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Gage Skidmore/Flickr (CC-BY-SA)
Earlier this year the agency signaled it wanted to tackle robocalls.
The Federal Communications Commission (FCC) has announced a proposal that would give phone companies more power to block robocalls.
The proposal, according to the FCC, would allow phone companies to block unwanted robocalls by default. It would also allow consumers to block calls not on their own contact list, according to the agency.
“Allowing call blocking by default could be a big benefit for consumers who are sick and tired of robocalls,” FCC Chairman Ajit Pai said in a statement. “By making it clear that such call blocking is allowed, the FCC will give voice service providers the legal certainty they need to block unwanted calls from the outset so that consumers never have to get them. And, if this decision is adopted, I strongly encourage carriers to begin providing these services by default—for free—to their current and future customers.”
On Wednesday, during an FCC oversight hearing in the House of Representatives, robocalls was one of the major issued discussed by the commissioners and lawmakers. The FCC said the proposal would be considered at the agency’s next meeting on June 6.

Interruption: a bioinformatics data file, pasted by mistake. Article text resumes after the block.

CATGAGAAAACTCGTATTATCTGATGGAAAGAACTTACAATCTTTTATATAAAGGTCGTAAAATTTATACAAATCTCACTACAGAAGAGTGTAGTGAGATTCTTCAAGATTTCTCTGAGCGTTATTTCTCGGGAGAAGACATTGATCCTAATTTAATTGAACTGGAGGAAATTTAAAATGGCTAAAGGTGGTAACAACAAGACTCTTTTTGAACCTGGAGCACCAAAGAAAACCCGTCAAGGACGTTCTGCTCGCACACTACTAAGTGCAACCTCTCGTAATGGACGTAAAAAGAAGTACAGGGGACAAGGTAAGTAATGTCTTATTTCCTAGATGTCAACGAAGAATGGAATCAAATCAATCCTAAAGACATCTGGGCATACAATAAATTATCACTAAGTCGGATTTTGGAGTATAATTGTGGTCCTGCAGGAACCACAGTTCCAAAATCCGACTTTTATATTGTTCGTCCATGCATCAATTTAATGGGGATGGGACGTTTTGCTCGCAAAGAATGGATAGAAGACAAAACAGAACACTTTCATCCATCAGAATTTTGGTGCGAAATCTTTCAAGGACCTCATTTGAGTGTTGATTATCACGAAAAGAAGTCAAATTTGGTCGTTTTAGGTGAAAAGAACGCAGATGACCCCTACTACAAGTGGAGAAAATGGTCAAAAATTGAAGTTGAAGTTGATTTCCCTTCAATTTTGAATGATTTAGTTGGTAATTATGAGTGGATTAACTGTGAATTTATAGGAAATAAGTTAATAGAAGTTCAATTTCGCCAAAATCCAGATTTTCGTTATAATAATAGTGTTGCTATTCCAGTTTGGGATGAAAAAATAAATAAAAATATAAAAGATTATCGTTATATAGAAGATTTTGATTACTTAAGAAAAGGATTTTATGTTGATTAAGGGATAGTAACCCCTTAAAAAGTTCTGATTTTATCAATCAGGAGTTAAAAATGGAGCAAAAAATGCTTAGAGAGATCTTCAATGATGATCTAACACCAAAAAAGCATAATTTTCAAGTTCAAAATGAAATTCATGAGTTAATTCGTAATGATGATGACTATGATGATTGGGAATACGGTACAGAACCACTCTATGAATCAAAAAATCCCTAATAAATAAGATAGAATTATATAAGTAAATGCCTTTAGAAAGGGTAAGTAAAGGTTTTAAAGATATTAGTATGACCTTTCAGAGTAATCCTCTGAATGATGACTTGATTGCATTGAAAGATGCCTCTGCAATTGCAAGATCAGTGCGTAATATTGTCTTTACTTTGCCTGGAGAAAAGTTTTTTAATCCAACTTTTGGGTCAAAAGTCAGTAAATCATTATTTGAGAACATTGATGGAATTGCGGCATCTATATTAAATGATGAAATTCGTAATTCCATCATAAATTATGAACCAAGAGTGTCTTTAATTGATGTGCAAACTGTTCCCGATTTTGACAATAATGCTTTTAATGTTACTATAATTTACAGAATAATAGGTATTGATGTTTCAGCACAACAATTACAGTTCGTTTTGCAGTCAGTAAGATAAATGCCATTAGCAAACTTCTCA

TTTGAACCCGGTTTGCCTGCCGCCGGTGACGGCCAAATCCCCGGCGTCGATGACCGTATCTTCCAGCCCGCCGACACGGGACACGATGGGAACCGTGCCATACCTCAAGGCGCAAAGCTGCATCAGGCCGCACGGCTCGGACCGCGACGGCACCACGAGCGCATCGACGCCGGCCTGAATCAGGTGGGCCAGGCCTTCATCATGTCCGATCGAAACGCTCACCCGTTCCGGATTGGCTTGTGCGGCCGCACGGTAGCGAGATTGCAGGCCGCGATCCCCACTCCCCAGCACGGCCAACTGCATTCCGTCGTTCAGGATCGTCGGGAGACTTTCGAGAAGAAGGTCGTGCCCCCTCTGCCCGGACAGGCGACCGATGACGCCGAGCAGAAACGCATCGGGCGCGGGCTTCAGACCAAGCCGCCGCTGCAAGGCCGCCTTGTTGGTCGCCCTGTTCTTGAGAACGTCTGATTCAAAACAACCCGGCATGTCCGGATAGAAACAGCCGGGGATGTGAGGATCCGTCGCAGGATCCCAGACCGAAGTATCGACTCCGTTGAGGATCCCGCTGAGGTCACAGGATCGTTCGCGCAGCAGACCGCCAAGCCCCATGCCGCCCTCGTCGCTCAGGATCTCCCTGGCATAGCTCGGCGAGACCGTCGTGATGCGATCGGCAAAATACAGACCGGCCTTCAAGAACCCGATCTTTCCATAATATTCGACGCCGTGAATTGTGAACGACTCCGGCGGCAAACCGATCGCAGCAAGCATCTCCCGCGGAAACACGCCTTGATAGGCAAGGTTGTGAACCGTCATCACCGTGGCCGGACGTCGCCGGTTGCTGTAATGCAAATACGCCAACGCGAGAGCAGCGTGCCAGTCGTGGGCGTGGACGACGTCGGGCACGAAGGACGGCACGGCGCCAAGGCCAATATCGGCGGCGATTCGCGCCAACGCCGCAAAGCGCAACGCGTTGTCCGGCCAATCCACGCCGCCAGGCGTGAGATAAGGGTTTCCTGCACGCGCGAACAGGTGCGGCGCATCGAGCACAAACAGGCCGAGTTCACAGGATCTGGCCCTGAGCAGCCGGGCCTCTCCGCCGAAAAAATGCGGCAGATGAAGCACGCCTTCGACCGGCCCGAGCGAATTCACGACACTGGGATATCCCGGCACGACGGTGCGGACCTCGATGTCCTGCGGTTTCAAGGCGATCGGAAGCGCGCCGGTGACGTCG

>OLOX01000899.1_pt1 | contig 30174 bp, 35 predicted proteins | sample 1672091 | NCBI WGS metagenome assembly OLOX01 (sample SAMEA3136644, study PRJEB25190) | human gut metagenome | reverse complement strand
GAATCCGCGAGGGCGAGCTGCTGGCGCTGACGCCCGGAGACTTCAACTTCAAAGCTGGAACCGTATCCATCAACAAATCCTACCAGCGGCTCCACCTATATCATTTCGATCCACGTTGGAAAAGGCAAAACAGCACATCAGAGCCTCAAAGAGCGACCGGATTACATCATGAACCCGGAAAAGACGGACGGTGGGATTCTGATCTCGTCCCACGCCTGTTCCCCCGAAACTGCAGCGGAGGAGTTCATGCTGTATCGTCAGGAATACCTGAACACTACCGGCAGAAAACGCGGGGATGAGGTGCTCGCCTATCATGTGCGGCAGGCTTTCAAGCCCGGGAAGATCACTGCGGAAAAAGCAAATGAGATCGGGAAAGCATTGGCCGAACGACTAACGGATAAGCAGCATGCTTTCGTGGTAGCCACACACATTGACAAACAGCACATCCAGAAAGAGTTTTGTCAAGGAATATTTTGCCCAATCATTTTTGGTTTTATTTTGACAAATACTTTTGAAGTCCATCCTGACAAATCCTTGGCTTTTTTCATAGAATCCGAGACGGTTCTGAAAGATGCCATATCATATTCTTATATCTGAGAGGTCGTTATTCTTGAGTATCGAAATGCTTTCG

FCC Commissioner Jessica Rosenworcel weighed in on the proposal on Wednesday morning.
“The number of #robocalls we get is INSANE. For too long the @FCC has wasted time holding workshops and summits instead of holding bad actors responsible. Today it finally proposes new policies to help block robocalls. I sincerely hope this is not too little, too late,” she wrote on Twitter.
The number of #robocalls we get is INSANE. For too long the @FCC has wasted time holding workshops and summits instead of holding bad actors responsible. Today it finally proposes new policies to help block robocalls. I sincerely hope this is not too little, too late.
— Jessica Rosenworcel (@JRosenworcel) May 15, 2019
Earlier this year the FCC said it wanted to tackle robocalls. It appears it is finally taking a first step.
Andrew Wyrich is a politics staff writer for the Daily Dot, covering the intersection of politics and the internet. Andrew has written for USA Today, NorthJersey.com, and other newspapers and websites. His work has been recognized by the Society of the Silurians, Investigative Reporters & Editors (IRE), and the Society of Professional Journalists (SPJ).